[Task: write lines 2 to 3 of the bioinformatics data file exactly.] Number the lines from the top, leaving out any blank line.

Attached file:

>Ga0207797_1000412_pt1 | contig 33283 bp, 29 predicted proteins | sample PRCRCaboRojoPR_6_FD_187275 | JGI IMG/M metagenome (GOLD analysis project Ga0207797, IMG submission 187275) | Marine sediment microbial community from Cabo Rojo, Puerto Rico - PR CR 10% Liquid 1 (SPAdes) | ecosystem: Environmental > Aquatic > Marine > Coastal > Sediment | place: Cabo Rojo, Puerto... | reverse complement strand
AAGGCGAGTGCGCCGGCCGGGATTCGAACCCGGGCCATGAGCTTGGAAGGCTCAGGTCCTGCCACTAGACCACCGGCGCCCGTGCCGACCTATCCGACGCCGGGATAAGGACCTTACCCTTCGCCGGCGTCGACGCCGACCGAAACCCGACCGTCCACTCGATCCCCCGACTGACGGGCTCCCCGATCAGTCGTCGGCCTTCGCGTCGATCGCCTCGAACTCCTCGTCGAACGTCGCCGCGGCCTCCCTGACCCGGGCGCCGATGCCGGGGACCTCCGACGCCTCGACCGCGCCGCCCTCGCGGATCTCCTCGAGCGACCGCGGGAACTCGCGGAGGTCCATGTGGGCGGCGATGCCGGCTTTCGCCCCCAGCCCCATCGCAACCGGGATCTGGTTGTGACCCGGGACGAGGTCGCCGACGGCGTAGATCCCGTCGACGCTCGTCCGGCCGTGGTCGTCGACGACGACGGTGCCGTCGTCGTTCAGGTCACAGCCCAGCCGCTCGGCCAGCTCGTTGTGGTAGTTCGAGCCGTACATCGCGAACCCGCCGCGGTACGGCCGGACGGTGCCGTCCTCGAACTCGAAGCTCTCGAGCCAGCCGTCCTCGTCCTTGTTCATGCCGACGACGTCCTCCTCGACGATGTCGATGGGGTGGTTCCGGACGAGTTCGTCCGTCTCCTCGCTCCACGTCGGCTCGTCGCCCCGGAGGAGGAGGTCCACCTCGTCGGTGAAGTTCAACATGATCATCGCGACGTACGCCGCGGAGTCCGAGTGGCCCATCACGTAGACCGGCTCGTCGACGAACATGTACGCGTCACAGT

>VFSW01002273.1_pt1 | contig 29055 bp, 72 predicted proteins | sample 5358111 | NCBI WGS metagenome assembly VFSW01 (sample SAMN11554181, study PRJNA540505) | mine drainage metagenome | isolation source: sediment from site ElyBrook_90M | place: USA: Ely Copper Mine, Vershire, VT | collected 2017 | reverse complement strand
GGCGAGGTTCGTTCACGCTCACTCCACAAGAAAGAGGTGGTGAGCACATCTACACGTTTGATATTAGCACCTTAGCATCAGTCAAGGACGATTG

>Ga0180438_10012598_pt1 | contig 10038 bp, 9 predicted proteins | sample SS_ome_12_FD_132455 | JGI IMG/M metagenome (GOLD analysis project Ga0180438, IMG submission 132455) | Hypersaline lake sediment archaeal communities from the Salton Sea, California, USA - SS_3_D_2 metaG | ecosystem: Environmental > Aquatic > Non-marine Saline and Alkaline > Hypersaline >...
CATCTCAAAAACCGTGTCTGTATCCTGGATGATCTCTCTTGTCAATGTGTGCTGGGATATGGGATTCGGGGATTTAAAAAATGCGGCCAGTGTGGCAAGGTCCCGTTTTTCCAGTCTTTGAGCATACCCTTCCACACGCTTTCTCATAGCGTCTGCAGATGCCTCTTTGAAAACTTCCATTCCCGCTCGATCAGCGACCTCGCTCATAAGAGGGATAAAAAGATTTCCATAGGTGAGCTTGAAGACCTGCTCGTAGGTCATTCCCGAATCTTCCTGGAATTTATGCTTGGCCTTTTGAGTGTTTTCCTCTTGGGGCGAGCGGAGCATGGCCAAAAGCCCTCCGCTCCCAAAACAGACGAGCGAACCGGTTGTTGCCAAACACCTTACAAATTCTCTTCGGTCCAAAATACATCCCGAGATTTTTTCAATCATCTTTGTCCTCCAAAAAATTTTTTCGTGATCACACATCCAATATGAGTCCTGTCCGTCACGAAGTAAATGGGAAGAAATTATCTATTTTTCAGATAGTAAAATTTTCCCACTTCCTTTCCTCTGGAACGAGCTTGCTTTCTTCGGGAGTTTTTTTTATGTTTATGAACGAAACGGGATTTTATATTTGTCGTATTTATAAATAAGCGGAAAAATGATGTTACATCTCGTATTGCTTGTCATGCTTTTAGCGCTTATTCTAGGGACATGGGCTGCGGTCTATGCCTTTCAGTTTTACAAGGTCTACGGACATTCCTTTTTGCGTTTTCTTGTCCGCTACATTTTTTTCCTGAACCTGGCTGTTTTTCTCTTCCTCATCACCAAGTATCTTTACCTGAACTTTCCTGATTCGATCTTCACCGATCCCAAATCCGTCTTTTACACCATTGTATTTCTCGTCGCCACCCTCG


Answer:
AAGGCGAGTGCGCCGGCCGGGATTCGAACCCGGGCCATGAGCTTGGAAGGCTCAGGTCCTGCCACTAGACCACCGGCGCCCGTGCCGACCTATCCGACGCCGGGATAAGGACCTTACCCTTCGCCGGCGTCGACGCCGACCGAAACCCGACCGTCCACTCGATCCCCCGACTGACGGGCTCCCCGATCAGTCGTCGGCCTTCGCGTCGATCGCCTCGAACTCCTCGTCGAACGTCGCCGCGGCCTCCCTGACCCGGGCGCCGATGCCGGGGACCTCCGACGCCTCGACCGCGCCGCCCTCGCGGATCTCCTCGAGCGACCGCGGGAACTCGCGGAGGTCCATGTGGGCGGCGATGCCGGCTTTCGCCCCCAGCCCCATCGCAACCGGGATCTGGTTGTGACCCGGGACGAGGTCGCCGACGGCGTAGATCCCGTCGACGCTCGTCCGGCCGTGGTCGTCGACGACGACGGTGCCGTCGTCGTTCAGGTCACAGCCCAGCCGCTCGGCCAGCTCGTTGTGGTAGTTCGAGCCGTACATCGCGAACCCGCCGCGGTACGGCCGGACGGTGCCGTCCTCGAACTCGAAGCTCTCGAGCCAGCCGTCCTCGTCCTTGTTCATGCCGACGACGTCCTCCTCGACGATGTCGATGGGGTGGTTCCGGACGAGTTCGTCCGTCTCCTCGCTCCACGTCGGCTCGTCGCCCCGGAGGAGGAGGTCCACCTCGTCGGTGAAGTTCAACATGATCATCGCGACGTACGCCGCGGAGTCCGAGTGGCCCATCACGTAGACCGGCTCGTCGACGAACATGTACGCGTCACAGT

>VFSW01002273.1_pt1 | contig 29055 bp, 72 predicted proteins | sample 5358111 | NCBI WGS metagenome assembly VFSW01 (sample SAMN11554181, study PRJNA540505) | mine drainage metagenome | isolation source: sediment from site ElyBrook_90M | place: USA: Ely Copper Mine, Vershire, VT | collected 2017 | reverse complement strand